On August 4, 2020 a hundred of the world’s leading economists published a dramatic document entitled “Letter from economists: to rebuild our world we must end the Carbon Economy”. In relatively few words it describes the world in which we live, the problems we are facing and the steps we must take to turn things around. Here is an excerpt from the beginning of the article.
From deep-rooted racism to the Covid-19 pandemic, from extreme inequality to ecological collapse, our world is facing dire and deeply interconnected emergencies. But as much as the present moment painfully underscores the weaknesses of our economic system, it also gives us the rare opportunity to reimagine it. As we seek to rebuild our world, we can and must end the carbon economy.
The article goes on to note that the fossil fuel industry has been lying about climate change for decades. It has opposed efforts to cut back on coal, oil and gas production and has continued to promote a fossil fuel dependent future.
But there is plenty of blame to go around. Governments have been supportive and complicit through bailouts, subsidies, and so forth. Banks, other financial institutions, and many prestigious educational institutions have provided the fossil fuel industry with economic support and social capital.
The document notes that the carbon economy is having a devastating influence in terms of crop failures, water shortages, rising tides, wildfires, severe weather, rising temperatures and so forth.
In concluding, the document states that governments must actively phase out bailouts and subsidies for the fossil fuel industry and institutions of financial power must end their fossil fuel investments. People must build political power at the local level to advocate for a fairer economic system, to create change, bring about a greener world and create new and better systems that respect Earth and provide a better future for everyone.
The article ends on a determined and hopeful note:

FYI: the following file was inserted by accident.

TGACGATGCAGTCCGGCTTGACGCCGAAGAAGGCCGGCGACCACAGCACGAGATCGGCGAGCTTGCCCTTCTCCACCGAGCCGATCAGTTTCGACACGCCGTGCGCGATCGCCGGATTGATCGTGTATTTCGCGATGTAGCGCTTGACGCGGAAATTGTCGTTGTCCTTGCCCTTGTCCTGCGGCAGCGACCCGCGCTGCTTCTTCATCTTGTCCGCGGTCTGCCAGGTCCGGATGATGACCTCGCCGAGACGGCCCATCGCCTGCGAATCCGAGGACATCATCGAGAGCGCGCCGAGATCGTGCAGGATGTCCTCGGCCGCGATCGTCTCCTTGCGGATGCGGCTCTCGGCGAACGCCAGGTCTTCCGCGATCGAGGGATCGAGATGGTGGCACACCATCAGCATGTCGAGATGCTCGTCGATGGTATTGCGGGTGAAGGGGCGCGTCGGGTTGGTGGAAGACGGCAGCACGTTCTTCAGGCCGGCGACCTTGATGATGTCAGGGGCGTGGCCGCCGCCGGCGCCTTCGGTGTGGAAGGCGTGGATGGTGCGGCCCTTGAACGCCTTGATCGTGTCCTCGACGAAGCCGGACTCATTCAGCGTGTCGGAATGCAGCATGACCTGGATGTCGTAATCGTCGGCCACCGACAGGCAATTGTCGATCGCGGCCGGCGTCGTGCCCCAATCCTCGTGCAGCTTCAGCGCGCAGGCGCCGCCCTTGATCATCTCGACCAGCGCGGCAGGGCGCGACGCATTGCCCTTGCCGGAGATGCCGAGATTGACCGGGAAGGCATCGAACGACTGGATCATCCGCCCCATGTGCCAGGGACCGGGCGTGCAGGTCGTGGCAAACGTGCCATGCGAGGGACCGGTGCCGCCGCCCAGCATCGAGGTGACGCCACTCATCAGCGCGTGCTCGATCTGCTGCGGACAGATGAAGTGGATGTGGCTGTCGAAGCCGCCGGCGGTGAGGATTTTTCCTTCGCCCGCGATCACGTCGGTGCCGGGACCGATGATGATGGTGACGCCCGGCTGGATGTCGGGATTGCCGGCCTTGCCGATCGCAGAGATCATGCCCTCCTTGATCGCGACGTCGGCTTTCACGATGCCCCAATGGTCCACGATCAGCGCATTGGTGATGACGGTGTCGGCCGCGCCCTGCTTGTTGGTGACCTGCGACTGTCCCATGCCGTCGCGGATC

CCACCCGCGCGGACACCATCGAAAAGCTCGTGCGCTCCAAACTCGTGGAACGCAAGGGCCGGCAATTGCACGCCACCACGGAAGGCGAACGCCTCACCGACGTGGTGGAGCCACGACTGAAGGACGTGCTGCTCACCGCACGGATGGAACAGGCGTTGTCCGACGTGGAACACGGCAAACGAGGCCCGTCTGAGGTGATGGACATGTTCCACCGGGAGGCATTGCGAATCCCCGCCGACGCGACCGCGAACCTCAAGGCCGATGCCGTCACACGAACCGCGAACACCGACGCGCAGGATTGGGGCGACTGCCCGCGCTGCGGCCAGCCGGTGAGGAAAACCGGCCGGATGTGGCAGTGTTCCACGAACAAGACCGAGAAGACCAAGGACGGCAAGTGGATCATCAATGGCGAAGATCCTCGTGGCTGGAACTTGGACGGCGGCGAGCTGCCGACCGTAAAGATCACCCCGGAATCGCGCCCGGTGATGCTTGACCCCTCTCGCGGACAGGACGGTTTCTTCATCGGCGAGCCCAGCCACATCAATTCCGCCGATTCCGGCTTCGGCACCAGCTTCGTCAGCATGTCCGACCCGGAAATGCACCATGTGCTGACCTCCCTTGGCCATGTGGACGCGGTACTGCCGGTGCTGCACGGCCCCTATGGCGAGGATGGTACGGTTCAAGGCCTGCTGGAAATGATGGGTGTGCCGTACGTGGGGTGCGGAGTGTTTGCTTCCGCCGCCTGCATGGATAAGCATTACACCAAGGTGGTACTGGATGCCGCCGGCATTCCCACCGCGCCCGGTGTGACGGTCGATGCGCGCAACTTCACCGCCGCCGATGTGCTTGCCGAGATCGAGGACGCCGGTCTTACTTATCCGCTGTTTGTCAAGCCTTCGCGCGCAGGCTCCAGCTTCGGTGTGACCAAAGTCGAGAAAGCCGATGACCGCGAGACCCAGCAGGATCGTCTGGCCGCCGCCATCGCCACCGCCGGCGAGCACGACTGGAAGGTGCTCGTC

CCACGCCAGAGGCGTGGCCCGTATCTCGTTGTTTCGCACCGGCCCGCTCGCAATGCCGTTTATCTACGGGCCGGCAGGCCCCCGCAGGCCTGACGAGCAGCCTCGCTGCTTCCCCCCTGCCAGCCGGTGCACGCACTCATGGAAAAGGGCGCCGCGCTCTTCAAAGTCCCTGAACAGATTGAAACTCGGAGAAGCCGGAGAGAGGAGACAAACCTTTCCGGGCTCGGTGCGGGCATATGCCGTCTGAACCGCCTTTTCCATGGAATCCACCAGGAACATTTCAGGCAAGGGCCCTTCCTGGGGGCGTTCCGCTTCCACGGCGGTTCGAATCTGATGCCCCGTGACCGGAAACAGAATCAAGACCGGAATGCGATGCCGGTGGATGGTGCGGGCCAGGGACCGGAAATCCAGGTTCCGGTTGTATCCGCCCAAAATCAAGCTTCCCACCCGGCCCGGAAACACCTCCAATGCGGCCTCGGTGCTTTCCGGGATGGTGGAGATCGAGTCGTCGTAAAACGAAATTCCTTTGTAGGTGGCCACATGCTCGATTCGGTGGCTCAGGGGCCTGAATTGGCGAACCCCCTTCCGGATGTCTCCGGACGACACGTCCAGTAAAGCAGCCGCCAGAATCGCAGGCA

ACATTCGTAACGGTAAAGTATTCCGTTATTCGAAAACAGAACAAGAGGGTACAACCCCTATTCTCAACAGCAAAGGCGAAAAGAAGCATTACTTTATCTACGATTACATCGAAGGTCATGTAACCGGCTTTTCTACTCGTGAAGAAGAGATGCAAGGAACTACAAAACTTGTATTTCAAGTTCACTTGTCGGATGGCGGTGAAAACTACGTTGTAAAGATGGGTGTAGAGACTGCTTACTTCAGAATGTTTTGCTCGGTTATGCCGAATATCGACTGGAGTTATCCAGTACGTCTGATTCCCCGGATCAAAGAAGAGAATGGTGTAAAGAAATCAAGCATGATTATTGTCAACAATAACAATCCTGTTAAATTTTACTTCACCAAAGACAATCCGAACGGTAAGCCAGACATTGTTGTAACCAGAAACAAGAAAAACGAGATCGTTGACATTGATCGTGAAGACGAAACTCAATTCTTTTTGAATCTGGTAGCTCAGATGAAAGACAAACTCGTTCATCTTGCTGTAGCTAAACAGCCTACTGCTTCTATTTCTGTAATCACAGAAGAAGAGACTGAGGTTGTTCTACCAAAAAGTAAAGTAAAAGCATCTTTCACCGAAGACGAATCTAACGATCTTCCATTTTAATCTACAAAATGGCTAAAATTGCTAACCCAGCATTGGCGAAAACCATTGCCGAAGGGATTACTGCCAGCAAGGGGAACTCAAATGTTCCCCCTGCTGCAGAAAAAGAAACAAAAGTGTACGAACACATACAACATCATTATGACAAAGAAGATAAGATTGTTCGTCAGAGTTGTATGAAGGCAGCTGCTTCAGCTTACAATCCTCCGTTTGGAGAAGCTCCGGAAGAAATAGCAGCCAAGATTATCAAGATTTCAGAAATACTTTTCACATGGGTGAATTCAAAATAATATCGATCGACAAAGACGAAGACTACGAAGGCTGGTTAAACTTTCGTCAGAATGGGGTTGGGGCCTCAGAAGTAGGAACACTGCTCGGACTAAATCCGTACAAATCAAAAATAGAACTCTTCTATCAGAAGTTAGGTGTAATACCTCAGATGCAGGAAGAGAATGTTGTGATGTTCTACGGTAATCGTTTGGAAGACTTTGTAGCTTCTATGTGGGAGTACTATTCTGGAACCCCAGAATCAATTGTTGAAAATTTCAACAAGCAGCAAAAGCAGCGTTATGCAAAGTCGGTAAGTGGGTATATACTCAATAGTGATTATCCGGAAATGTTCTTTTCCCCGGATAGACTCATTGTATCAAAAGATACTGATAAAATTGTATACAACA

By achieving a large scale transformation that dismantles the carbon economy and brings about a greener world, we have an opportunity to begin the process of economic recovery while working to undo the injustices at the heart of our modern system. As the undersigned experts in economics, we call on our policy makers to recognize the role that meaningful climate action has to play in rebuilding our world—to recognize that a healthy economy and society requires a healthy planet.
The above statement shows that these economists have found meaning in the complex challenges facing society. They see this as an opportunity to create a new world.
On a final note, here is a story from Frankl describing how one dying prisoner found a meaning to her ordeal and a way to accept her death.
One day I was called to the side of a young woman who was dying. This young woman knew that she would die in the next few days. But when I talked to her she was cheerful in spite of this knowledge. “I am grateful that fate has hit me so hard,” she told me. “In my former life I was spoiled and did not take spiritual accomplishments seriously.”
Pointing through the window of the hut she said, “This tree here is the only friend I have in my loneliness.” Through the window she could see just one branch of a chestnut tree and on the branch were two blossoms. “I often talk to this tree,” she said. I was startled and didn’t know how to take her words. Was she delirious? Did she have occasional hallucinations? Anxiously I asked her if the tree replied. “Yes”, she said. “It said to me, ‘I am here—I am here—I am life eternal’.”